I was once told the reason humans have two ears and one mouth was to ear twice as much they talk.
Use Your Mistakes; rigorous intellectual honesty, self-scrutiny, and trial and error. “You should learn to take a deep breath, grit your teeth and then examine your own recollections of the mistake as ruthlessly and as dispassionately as you can manage,” rather than mope and grumble. Respect Your Opponent; the essence of persuasion involves getting people to actually listen to you. And they won’t if you’re overly nitpicky, pedantic, mean-spirited, hasty, or unfair. The “Surely” Klaxon; treat the word “surely” as a rhetorical warning sign that an author of an argumentative essay has stated an “ill-examined ‘truism’” without offering sufficient reason or evidence, hoping the reader will quickly agree and move on. While this is not always the case such verbiage often signals a weak point in an argument. Answer Rhetorical Questions; Like the use of “surely,” a rhetorical question can be a substitute for thinking. While rhetorical questions depend on the sense that “the answer is so obvious that you’d be embarrassed to answer it.” Employ Occam’s Razor; “Don’t concoct a complicated, extravagant theory if you’ve got a simpler one that handles the phenomenon just as well. Don’t Waste Your Time on Rubbish; “Sturgeon’s law,” which states that roughly “90% of everything is crap.” While this may be an exaggeration, the point is that there’s no point in wasting your time on arguments that simply aren’t any good. Beware of Deepities; A deepity is “a proposition that seems both important and true—and profound—but achieves this effect by being ambiguous.”
Now I will retreat to the listening part.
“(…)Mankind might change as well. Several centuries hence, humans will have evolved, possibly into a different and unexpected direction. Again, a look into the prehistoric past illustrates the fact that modern man has populated the earth for a remarkably short period of time. Our defining features and characteristics emerged only within the last few millennia. It’s impossible to predict how humanity will evolve over the next ten thousand years – maybe future generations will curse us for burying precious nuclear resources in deep repositories instead of making them easily accessible. (…) We might not know what’s good for our children, but we seem remarkably convinced that permanent storage of nuclear material will still be seen as the best possible option a few centuries into the future. Some futurists discuss scenarios that posit a breakdown of communications between today’s civilization and future generations. They argue that mankind will evolve so radically that the humans of the future won’t understand the language and signs we use today to communicate. Yet their reaction is usually to demand even deeper, more permanent and less accessible storage – which is practically impossible.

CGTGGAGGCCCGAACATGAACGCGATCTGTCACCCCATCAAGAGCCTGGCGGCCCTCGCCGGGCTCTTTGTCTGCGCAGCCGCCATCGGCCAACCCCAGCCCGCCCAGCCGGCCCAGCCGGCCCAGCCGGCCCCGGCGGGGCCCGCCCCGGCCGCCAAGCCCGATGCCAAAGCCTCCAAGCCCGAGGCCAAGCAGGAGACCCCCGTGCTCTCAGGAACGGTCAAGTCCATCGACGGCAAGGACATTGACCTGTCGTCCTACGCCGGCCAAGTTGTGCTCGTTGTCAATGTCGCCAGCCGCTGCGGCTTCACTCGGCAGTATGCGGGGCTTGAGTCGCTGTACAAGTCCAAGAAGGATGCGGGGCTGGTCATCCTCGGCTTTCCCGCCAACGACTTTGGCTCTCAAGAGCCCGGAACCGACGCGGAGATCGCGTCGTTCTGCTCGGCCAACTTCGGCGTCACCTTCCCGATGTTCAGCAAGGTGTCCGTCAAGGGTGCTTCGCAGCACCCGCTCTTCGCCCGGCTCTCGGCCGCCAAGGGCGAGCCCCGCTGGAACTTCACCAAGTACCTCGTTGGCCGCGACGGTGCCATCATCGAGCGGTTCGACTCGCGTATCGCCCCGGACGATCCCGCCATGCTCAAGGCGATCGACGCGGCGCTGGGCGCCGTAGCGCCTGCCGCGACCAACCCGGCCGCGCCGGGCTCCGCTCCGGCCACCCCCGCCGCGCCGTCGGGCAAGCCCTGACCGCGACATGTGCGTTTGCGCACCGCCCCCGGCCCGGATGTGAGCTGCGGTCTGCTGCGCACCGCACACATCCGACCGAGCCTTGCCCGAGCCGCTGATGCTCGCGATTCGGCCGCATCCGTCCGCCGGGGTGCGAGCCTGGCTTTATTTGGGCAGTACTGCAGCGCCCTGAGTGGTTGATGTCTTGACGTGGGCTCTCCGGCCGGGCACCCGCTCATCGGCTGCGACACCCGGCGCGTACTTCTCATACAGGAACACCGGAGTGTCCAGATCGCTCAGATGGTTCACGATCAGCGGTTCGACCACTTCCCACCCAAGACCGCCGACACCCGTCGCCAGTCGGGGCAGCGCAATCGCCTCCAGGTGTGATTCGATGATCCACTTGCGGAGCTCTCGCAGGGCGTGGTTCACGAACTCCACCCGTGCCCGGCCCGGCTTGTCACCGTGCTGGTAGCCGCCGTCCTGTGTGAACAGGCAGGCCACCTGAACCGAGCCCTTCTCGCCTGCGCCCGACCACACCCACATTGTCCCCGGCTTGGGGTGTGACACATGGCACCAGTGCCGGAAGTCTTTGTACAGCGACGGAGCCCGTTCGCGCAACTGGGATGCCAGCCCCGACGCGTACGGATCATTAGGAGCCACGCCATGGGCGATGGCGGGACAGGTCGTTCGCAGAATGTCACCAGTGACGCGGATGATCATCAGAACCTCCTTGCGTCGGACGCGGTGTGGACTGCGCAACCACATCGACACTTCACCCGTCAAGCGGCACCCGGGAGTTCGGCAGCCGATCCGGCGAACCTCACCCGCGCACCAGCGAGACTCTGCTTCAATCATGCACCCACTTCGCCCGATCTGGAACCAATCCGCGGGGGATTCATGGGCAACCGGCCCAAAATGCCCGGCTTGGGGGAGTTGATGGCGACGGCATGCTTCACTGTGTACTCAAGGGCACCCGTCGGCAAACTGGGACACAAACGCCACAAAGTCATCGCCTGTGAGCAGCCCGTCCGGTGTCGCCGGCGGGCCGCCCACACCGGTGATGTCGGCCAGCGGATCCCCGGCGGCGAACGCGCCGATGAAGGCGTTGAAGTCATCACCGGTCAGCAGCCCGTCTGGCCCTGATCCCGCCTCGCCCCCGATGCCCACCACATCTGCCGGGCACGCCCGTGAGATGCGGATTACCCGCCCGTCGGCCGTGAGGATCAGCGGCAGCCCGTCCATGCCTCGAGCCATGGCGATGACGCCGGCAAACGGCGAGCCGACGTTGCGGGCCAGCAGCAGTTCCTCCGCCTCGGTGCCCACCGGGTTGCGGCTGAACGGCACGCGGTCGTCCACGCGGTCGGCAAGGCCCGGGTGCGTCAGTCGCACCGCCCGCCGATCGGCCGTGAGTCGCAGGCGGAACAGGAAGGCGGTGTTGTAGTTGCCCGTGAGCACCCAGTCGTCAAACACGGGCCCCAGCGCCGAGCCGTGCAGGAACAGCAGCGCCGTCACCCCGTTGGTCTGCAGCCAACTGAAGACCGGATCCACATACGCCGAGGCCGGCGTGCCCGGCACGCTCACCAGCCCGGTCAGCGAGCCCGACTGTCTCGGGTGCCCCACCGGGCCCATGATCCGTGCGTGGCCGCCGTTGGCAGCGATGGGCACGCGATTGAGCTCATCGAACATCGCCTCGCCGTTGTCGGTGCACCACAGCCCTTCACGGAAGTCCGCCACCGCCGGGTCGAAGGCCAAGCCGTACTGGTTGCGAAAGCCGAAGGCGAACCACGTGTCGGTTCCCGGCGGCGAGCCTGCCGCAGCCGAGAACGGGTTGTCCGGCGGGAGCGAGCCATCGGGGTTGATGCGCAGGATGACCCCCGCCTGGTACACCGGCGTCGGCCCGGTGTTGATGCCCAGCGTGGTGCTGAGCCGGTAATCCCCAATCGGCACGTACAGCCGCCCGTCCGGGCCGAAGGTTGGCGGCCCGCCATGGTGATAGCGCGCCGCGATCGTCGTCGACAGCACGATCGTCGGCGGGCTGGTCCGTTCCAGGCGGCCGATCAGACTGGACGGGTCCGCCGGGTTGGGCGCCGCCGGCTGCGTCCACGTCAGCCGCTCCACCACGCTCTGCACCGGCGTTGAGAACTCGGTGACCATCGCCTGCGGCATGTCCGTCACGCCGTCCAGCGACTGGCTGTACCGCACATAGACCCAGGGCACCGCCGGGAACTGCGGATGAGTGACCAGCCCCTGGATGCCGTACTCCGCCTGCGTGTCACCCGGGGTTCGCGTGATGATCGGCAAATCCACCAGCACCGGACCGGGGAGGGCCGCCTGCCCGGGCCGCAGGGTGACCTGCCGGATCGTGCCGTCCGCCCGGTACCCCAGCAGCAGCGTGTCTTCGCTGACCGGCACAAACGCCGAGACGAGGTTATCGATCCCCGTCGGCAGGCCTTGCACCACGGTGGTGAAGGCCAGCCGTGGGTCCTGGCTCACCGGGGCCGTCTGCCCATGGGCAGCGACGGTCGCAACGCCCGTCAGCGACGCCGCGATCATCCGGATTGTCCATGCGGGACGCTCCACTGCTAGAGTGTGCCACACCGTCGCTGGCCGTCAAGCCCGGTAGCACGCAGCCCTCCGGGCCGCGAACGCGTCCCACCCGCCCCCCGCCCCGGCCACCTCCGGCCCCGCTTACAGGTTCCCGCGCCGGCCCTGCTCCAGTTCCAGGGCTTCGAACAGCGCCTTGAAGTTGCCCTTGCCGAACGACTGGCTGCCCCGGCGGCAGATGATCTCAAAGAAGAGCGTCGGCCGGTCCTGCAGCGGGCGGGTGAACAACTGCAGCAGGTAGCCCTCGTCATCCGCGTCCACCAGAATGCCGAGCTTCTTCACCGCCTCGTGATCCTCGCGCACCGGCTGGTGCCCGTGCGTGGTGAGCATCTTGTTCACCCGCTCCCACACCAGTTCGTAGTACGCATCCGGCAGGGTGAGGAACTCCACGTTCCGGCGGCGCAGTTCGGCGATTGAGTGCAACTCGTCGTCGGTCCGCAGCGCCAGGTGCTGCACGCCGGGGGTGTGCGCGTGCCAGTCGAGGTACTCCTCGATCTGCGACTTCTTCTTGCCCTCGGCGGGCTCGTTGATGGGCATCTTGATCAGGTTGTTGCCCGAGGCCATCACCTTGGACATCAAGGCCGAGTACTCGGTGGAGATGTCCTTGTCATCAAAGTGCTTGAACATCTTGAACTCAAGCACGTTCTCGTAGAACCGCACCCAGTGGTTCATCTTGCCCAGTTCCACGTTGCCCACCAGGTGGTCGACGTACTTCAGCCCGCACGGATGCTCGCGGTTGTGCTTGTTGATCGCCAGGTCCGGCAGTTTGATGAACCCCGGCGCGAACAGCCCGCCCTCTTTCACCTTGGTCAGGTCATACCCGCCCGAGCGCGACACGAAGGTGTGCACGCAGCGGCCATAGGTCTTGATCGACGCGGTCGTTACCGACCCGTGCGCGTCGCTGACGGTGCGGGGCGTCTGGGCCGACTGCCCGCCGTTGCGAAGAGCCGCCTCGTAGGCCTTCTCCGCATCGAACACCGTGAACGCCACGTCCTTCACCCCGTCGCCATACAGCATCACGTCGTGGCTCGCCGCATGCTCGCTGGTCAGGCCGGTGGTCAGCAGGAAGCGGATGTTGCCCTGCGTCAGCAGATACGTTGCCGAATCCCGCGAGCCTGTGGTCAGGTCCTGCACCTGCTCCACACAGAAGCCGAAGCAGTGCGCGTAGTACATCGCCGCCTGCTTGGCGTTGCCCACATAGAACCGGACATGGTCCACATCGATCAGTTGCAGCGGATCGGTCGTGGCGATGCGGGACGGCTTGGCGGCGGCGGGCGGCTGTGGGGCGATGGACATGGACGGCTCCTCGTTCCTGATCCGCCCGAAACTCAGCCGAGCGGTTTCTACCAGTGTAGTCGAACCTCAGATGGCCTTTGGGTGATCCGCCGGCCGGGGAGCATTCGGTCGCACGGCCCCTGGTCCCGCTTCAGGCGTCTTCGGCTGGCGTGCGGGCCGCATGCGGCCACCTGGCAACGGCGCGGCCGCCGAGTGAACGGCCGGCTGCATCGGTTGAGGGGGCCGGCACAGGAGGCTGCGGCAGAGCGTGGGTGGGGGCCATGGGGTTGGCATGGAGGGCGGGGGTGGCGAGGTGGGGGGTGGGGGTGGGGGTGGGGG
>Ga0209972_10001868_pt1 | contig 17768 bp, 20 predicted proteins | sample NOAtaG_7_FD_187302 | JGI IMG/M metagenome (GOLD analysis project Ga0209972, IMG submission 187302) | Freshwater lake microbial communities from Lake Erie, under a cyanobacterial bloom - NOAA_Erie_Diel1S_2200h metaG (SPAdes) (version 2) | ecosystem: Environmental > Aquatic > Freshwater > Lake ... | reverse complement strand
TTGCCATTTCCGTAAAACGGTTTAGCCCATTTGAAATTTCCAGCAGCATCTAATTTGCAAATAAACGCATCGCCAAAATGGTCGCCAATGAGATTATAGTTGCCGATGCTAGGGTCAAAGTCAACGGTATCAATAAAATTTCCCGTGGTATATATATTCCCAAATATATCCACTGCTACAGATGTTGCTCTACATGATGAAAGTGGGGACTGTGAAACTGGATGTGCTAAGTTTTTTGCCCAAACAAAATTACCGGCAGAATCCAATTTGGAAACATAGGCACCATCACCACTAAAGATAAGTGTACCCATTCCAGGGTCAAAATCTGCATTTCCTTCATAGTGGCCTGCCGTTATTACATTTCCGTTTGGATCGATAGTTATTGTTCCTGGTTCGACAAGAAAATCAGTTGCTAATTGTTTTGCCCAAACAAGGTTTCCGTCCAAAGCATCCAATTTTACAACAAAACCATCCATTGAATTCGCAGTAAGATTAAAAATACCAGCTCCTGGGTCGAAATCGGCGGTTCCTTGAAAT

(…) To our children, we should say: Sorry, but it’s a legacy you have to accept and safeguard. We did our best to keep the waste safe, and it it’s your turn to do the same. Maybe you will develop the technology to use it productively. And if you don’t, keep guarding it, and eventually entrust it to your children. Compared to the legacy that previous generations have left us – apparently without too much of a bad conscience about their waste, their toxins, and their destruction of the natural environment – this approach is remarkably responsible. It would also free significant resources, intellectually, politically, and materially, to try and tackle some of today’s big problems.“
And now for something completetly different, “(…)Esta infantilização das crianças e dos jovens gerou uns perturbantes bebés adultos que aos 18 anos ainda vão à consulta de pediatria, pois a idade pediátrica estende-se agora até aos 18 anos, onde entre imagens de ursinhos e cegonhas recordarão as ressacas dos festivais de Verão ou as histórias macabras sobre as crescentes agressões nas escolas, como a sucedida recentemente na EB 2/3 Ruy Luís Gomes, no Laranjeiro, em Almada, em que uma aluna foi violada por cinco colegas. Ou que, numa versão mais crescida, continuam a beber e a divertir-se enquanto um seu colega foi assassinado. Se Marlon Correia tivesse morrido, não na sequência de um assalto, mas sim numa fuga à polícia os seus colegas estariam muito provavelmente hoje de luto e vivendo uma forte indignação. Assim foi apenas um azar e a festa com muita cerveja vai prosseguir(…)”
Acabei de chegar no cinema, fui ver o filme francês realizador pelo português Ruben Alves com vários actores portugueses.
O guião roda em torno da vida de um casal português em França, as aventuras e desventuras, os risos, as lágrimas, os palavrões e o bacalhau.